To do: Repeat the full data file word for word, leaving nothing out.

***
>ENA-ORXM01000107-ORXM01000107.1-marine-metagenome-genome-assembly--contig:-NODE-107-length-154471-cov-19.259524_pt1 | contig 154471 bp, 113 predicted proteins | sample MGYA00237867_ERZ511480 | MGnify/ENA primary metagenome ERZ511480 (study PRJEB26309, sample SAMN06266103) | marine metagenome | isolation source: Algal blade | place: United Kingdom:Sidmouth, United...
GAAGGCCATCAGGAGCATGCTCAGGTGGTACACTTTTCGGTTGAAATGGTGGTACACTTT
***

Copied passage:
>ENA-ORXM01000107-ORXM01000107.1-marine-metagenome-genome-assembly--contig:-NODE-107-length-154471-cov-19.259524_pt1 | contig 154471 bp, 113 predicted proteins | sample MGYA00237867_ERZ511480 | MGnify/ENA primary metagenome ERZ511480 (study PRJEB26309, sample SAMN06266103) | marine metagenome | isolation source: Algal blade | place: United Kingdom:Sidmouth, United...
GAAGGCCATCAGGAGCATGCTCAGGTGGTACACTTTTCGGTTGAAATGGTGGTACACTTT